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  • The Lab on Dexter: M(GM) Power

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    Meet a few of Montgomery’s trailblazing females who are standing out and standing up to inspire, empower and activate others.
    Fifty years ago, the heads of the industry, CEOs and those pushing the envelope to start ground-breaking business ventures were mostly men. But that picture has been changing for decades. More and more women are taking charge and taking the lead, founding and running a diverse array of businesses and organizations. In Montgomery, there’s clear evidence of this continuing shift, particularly in key areas including leadership, technology and entrepreneurship.
    The following local ladies are making powerful positive impacts in this community with their creativity, their drive, their forward-thinking ideas, their ability (and willingness) to uplift and energize others, as well as their commitment to shape a bright future for a new Montgomery and make the city better, not just for their company or their endeavors, but for us all.
    Margaret Nekic
    Why She’s a Big Deal: As the President and CEO of Inspirien, a liability and workers’ comp insurance company, Nekic has grown the business significantly while working to elevate the company culture, promoting teamwork and pulling out every employee’s inner leader. She is also forming a tech company to provide additional support for Inspirien’s customers.
    The Trail She’s Blazed: Growing up in a family of entrepreneurial immigrants from Croatia, Nekic saw up close the trials and tribulations of starting a small business. Watching her grandparents and parents, she learned valuable lessons—creativity, flexibility, accountability, ownership, determination and a strong work ethic—and they’ve served her well. After starting in her industry at a mid-size healthcare insurance company and moving up the ranks, she got an email from a recruiter about leading operations for Inspirien. She’d never visited Montgomery until the first in-person interview for the position and didn’t know much about it, but both the role and the city were an instant fit. “As soon as I met with the board, I knew this was the role for me, and Montgomery was the place for me,” she said.
    But she didn’t stop at CEO. She recently added entrepreneur to her resume and is forming a company to address a problem Inspirien’s customers and shareholders had at the top of their complaint lists: getting paid. “The solution is still in development, but we are moving it forward,” she said. “Healthcare needs our support, and we want to be the kind of partner that helps them solve their biggest challenges. We believe if they win, we win.” Identifying pressing problems and then working to solve them is Nekic’s definition of “entrepreneur.”
    Making an Impact: Nekic took the role at Inspirien because she believed she could make a difference in people’s lives through their healthcare. “Inspirien is owned by hospitals and physicians, so we have firsthand knowledge of the problems facing healthcare today,” she said. “That insight helps us support the industry in its efforts to deliver quality patient care.”
    She’s passionate about the customer experience but also about transforming organizational structure. “Traditional hierarchy exists due to a lack of trust, which is detrimental to a highly functioning team, so, when I joined Inspirien, I was committed to building a unique coaching culture that viewed all employees as leaders,” she said. “A title does not make anyone better than another person. At Inspirien, culture is the sum of its people. So, the way we assess the overall wellbeing of Inspirien is through the employees who drive its success.”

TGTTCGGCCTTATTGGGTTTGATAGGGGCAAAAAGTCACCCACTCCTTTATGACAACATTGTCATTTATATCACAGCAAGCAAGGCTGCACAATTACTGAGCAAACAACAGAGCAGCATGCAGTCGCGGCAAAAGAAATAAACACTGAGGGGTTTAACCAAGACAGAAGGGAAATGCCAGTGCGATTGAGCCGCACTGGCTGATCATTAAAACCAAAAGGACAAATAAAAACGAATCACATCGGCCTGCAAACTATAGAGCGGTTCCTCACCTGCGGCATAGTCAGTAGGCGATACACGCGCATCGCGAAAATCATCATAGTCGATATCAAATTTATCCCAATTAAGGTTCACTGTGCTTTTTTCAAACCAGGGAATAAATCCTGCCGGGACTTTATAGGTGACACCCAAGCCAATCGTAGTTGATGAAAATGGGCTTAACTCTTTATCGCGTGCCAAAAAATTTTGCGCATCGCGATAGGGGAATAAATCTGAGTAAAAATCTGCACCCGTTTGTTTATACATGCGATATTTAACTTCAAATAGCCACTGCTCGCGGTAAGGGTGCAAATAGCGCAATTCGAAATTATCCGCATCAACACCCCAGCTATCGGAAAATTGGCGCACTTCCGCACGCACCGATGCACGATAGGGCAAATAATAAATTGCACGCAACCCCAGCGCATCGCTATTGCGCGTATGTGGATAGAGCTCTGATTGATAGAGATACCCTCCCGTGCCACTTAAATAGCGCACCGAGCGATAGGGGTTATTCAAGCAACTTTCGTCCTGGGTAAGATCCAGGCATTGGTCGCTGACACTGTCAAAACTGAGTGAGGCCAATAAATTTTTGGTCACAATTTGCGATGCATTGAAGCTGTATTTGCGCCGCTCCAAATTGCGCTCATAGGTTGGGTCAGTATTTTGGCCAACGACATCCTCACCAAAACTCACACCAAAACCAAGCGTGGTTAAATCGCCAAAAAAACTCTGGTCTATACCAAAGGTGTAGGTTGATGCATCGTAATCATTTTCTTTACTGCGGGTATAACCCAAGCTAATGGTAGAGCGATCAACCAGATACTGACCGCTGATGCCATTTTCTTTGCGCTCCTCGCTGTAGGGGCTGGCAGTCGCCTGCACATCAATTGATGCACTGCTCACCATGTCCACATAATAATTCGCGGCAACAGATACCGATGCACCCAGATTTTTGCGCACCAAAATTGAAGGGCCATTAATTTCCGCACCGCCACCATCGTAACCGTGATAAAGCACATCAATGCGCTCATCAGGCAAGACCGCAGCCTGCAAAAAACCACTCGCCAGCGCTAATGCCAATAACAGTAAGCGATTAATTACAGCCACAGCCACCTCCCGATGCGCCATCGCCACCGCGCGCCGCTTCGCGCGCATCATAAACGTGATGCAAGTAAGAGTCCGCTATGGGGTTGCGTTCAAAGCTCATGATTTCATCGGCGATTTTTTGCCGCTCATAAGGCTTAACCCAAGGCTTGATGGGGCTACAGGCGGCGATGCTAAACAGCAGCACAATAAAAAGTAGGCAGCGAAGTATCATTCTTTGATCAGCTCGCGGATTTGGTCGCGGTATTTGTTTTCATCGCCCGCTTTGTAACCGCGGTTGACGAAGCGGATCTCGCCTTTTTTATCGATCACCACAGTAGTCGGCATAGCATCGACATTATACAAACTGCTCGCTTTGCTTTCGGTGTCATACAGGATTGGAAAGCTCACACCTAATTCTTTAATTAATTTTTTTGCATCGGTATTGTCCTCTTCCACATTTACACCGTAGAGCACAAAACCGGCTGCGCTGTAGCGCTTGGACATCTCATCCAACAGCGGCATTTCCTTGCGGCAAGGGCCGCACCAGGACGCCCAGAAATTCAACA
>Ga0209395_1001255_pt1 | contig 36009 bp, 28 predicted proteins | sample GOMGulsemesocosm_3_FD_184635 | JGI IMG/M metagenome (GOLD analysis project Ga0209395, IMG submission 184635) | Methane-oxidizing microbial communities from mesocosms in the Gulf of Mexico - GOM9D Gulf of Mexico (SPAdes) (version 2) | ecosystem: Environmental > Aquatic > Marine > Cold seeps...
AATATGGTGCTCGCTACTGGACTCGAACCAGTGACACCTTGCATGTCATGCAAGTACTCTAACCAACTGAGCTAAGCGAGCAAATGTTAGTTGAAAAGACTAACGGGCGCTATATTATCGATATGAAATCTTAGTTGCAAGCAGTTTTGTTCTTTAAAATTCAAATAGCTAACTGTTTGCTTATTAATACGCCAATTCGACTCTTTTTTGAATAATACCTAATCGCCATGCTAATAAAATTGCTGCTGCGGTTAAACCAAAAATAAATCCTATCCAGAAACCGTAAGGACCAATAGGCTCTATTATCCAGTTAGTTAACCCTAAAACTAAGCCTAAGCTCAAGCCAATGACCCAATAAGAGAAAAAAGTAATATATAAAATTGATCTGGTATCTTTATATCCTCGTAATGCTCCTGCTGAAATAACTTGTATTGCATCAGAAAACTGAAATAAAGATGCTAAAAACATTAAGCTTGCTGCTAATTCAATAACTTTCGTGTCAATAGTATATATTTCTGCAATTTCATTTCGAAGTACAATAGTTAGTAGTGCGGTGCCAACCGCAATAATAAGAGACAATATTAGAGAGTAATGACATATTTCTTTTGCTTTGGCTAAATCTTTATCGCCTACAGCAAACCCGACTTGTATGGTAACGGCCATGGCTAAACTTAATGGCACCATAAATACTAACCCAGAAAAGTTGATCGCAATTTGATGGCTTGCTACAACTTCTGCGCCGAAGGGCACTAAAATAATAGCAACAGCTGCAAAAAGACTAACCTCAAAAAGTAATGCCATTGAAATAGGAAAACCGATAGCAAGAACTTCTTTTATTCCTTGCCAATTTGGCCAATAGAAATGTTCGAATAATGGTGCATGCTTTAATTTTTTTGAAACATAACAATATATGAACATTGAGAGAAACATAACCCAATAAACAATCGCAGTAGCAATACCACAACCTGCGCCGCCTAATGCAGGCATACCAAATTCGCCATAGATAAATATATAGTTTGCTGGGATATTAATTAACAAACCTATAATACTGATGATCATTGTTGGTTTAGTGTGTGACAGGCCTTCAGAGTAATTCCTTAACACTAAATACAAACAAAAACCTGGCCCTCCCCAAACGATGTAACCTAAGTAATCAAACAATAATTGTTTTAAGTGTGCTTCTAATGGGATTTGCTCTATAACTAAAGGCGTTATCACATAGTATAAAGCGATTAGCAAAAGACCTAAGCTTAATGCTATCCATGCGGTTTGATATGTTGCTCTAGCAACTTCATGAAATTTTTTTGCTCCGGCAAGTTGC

Words of Wisdom: Nekic names education and continuous learning as essential elements of her success, but support from mentors has been just as critical. She stressed the importance of a proper mentee mindset to get the most out of the relationship. “When engaging my mentors, I try not to complain, but to seek the ‘WHY?’ I welcome differing opinions to help me decipher what important information I need to understand and make decisions,” she said. “I also encourage honest feedback, because I believe self-reflection and emotional intelligence are critical.”
    Caryn Hughes
    Making an Impact: She may be the Senior Vice President and Alabama Commercial Lending Executive at Valley Bank, but Caryn Hughes has more than dollars and cents on her mind. She’s a longtime supporter of the Chamber, currently serving as the Chamber board’s vice chair, and is also heavily involved in the community, donating her time and expertise to multiple organizations and projects. She explained how her roles complement each other. “Serving as a member of the Chamber’s Executive Committee has been such an honor and extremely beneficial because it has educated me on the needs of our community,” she said. “I have also had the benefit of serving on several charitable organizations, boards/committees that do so much to help others.”
    Hughes is also leaning into the example set by bank leadership and encouraging her team to follow her lead. “Giving back to the community has always been a high priority for my employer Valley Bank,” she said. “I love its commitment to strengthening and supporting the communities we serve. Personally, and through the help of the Valley Bank Team, I believe we have made a difference through participating in financial literacy programs in our schools and volunteering our time and skills to assist various community organizations, as well as through substantial charitable giving.”
    Smart Stuff: